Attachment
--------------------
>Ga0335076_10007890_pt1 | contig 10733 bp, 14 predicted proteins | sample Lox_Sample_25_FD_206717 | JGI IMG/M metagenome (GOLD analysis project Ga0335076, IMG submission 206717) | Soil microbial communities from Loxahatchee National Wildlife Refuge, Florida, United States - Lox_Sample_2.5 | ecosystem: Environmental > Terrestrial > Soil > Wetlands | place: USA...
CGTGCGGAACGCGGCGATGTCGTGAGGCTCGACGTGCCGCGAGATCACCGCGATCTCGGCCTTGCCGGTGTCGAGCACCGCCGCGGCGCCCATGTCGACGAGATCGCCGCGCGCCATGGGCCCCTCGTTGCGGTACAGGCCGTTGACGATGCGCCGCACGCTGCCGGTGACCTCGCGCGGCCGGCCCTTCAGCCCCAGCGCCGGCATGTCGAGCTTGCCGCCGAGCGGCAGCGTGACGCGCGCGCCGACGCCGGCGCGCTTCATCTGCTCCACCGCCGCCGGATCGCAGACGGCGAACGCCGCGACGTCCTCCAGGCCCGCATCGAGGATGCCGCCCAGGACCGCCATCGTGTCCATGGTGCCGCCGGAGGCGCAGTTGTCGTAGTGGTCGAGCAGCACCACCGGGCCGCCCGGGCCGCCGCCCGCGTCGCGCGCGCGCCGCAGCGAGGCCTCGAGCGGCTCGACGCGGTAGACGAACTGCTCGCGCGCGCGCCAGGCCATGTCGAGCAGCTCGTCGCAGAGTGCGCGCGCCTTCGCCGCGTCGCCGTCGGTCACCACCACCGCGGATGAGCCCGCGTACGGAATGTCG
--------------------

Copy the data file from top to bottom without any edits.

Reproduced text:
>Ga0335076_10007890_pt1 | contig 10733 bp, 14 predicted proteins | sample Lox_Sample_25_FD_206717 | JGI IMG/M metagenome (GOLD analysis project Ga0335076, IMG submission 206717) | Soil microbial communities from Loxahatchee National Wildlife Refuge, Florida, United States - Lox_Sample_2.5 | ecosystem: Environmental > Terrestrial > Soil > Wetlands | place: USA...
CGTGCGGAACGCGGCGATGTCGTGAGGCTCGACGTGCCGCGAGATCACCGCGATCTCGGCCTTGCCGGTGTCGAGCACCGCCGCGGCGCCCATGTCGACGAGATCGCCGCGCGCCATGGGCCCCTCGTTGCGGTACAGGCCGTTGACGATGCGCCGCACGCTGCCGGTGACCTCGCGCGGCCGGCCCTTCAGCCCCAGCGCCGGCATGTCGAGCTTGCCGCCGAGCGGCAGCGTGACGCGCGCGCCGACGCCGGCGCGCTTCATCTGCTCCACCGCCGCCGGATCGCAGACGGCGAACGCCGCGACGTCCTCCAGGCCCGCATCGAGGATGCCGCCCAGGACCGCCATCGTGTCCATGGTGCCGCCGGAGGCGCAGTTGTCGTAGTGGTCGAGCAGCACCACCGGGCCGCCCGGGCCGCCGCCCGCGTCGCGCGCGCGCCGCAGCGAGGCCTCGAGCGGCTCGACGCGGTAGACGAACTGCTCGCGCGCGCGCCAGGCCATGTCGAGCAGCTCGTCGCAGAGTGCGCGCGCCTTCGCCGCGTCGCCGTCGGTCACCACCACCGCGGATGAGCCCGCGTACGGAATGTCG